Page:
Powerful production brings out the best in one very silly musical

When last we visited Aurora’s Vintage Theatre, I was raving about their production of Five Guys Named Moe. I called it the “hit of the summer,” and now it looks like artistic director Bernie Cardell & Co. have the hit of the fall with a truly outstanding production of Young Frankenstein – The Musical.

Based on the 1974 Mel Brooks film, Young Frankenstein is one of those stories that doesn’t need a lot of introduction. As with the film, the musical stage version is a combination of the kinds of boob and dick jokes that appeal to 12-year-old boys — alongside a fusillade of double entendres, sight gags, pratfalls, puns and the like.

In other words, it’s very funny even as it appeals to the less-developed side of our sense of humor. With a fun lineup of musical numbers layered on top, however, the story becomes even richer and funnier than the film.

Vintage does plenty of great shows, but this particular production stands out for its assemblage by director Linda Suttle of a large cast without a weak link. You could slot this cast in at the Buell among the other touring Broadway productions and feel like you got your money’s worth. It’s wonderful to read through the cast bios and see that they’re mostly local actors, many of whom have been seen on the Vintage stage before — along with some newcomers.

Dr. Frankenstein is played by Cooper Kaminsky, who I recalled for a great, pre-pandy performance as Miss Trunchbull in Matilda the Musical (Sasquatch Productions). Here, the actor channels Gene Wilder’s original performance to great effect, echoing some of the late-great comedian’s style without overt mimicry. Alongside Kaminsky at the top of the show is the nightmarish fiancée Elizabeth, played by the amazing Miranda Byers with bitchy precision and a lovely voice (and great costumes).

Click to view gallery/Photos RDG Photography

As we shift scenes from New York to Transylvania, the hits keep coming. Bryan Plummer makes his Vintage debut as an excellent Igor, slinking, winking and hunching his way through an ongoing series of comic bits and running gags played mostly off the doctor. He introduces a prospective assistant for Frankenstein in the form of an oversexed, pigtailed blonde named Inga — played beautifully by Colby Reisinger.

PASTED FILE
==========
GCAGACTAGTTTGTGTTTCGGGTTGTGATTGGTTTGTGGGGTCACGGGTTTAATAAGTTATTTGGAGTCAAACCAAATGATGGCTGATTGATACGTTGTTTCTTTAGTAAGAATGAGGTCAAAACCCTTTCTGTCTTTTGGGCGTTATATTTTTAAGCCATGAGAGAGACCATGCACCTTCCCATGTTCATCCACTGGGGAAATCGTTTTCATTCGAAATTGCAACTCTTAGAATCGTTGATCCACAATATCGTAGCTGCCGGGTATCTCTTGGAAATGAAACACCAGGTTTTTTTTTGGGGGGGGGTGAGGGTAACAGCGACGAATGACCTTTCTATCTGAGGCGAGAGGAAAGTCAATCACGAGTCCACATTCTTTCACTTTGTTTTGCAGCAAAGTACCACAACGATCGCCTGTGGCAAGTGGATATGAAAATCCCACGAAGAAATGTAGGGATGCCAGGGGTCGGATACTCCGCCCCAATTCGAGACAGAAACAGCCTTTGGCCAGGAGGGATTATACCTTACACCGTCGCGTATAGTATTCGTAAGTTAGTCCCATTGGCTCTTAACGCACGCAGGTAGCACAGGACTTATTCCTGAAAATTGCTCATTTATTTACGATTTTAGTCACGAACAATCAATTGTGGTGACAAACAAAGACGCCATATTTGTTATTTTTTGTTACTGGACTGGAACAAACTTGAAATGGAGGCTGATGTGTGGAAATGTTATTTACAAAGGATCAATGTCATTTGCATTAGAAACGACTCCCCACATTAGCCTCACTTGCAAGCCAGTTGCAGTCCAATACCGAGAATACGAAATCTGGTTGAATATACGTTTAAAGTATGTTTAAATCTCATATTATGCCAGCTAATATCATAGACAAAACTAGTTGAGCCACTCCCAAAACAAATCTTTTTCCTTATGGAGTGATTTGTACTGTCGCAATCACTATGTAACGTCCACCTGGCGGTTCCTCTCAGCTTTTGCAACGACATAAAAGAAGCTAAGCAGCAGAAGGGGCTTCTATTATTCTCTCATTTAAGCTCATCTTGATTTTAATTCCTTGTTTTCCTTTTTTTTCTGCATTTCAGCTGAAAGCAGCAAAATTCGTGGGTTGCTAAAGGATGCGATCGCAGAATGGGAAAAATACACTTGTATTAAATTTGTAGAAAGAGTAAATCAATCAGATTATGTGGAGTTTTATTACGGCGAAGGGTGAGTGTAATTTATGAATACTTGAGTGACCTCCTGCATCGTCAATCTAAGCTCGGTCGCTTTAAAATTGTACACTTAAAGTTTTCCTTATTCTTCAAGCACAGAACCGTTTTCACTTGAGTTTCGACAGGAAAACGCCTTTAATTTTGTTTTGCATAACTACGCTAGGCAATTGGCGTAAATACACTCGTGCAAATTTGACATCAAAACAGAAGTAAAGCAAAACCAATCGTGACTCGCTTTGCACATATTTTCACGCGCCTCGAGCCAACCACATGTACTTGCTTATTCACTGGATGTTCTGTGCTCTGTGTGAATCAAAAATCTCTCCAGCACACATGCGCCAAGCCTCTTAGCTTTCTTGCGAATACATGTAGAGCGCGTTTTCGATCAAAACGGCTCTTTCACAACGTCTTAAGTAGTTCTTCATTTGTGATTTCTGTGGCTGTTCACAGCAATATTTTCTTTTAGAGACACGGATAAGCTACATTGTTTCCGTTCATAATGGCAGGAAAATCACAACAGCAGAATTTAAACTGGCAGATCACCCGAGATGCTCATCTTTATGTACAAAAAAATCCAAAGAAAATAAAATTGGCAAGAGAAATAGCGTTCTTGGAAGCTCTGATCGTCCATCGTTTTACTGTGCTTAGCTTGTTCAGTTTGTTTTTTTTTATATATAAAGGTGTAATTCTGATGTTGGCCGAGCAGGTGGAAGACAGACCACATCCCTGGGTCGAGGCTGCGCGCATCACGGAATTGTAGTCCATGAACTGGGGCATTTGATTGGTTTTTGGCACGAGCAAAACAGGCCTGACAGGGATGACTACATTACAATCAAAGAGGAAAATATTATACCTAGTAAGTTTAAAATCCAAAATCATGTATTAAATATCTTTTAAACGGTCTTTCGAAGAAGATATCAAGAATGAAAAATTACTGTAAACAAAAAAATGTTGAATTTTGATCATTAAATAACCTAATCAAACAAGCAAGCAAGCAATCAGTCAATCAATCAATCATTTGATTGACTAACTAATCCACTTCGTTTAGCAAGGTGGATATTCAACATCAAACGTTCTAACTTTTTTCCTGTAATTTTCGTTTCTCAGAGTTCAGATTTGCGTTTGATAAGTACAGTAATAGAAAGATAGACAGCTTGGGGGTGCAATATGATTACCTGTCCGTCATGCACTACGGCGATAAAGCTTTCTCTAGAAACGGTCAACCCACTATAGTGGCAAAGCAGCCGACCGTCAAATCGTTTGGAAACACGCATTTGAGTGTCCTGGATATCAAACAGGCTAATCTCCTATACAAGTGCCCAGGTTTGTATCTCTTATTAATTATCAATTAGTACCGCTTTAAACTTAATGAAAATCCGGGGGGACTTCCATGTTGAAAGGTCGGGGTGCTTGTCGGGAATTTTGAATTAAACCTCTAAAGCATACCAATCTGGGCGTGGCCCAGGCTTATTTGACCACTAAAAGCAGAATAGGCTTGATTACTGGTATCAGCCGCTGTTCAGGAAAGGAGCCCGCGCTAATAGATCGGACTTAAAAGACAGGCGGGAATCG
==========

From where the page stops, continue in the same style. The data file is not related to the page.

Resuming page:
After a very funny carriage ride with a pair of churlish, high-steppin’ horses, the action switches to the castle. Here, the impressive, super-flexible set by Ryan Walkoviak becomes a big part of the action, with stage manager Kathryn Gourley running a tight ship with all the moving pieces.

Upon arrival at the castle (and getting past the iconic “big knockers”) joke, we meet Frau Blücher (cue whinnying horses), Christine Kahane. With monobrow and powerful Bavarian accent in place, Kahane teases every laugh possible out of the character, culminating in her very funny song about her relationship with the original Dr. Frankenstein, “He Vas My Boyfriend.”

Who knew?

Joined by Scotty Shaffer as the Inspector (he also plays the hermit), it’s an impressive group accompanied by a skilled ensemble of dancers choreographed very nicely by Adrianne Hampton and led by dance captain Jenny Mather.

It’s not an easy act to follow, but when the time comes, Jeff Betsch pulls it off with an incredible performance as the Monster. Physically, Betsch is a pretty big guy, and with the big monster shoes on, he towers over the rest of the cast. From the early grunts as he comes alive to his erudite pronouncements after the brain transfer with the doctor, Betsch really brings it home. He does great work with his face to communicate thoughts, and gets big laughs when he starts doing takes on the follies of the other characters. By the time he and Kaminsky get to their big “Puttin’ on the Ritz” number, Betsch has the audience hanging on his every move.

Pretty impressive for a guy who, according to his cast bio, hasn’t been in a theatrical production for 15 years.

Vintage Theatre’s Young Frankenstein is a ton of fun and one not to miss not only for the laughs and musical numbers but for the amazingly high quality of the production itself.

It all adds up to a great night out at the theatre, so whip out your vaccine card, strap on that mask and head on up to Aurora!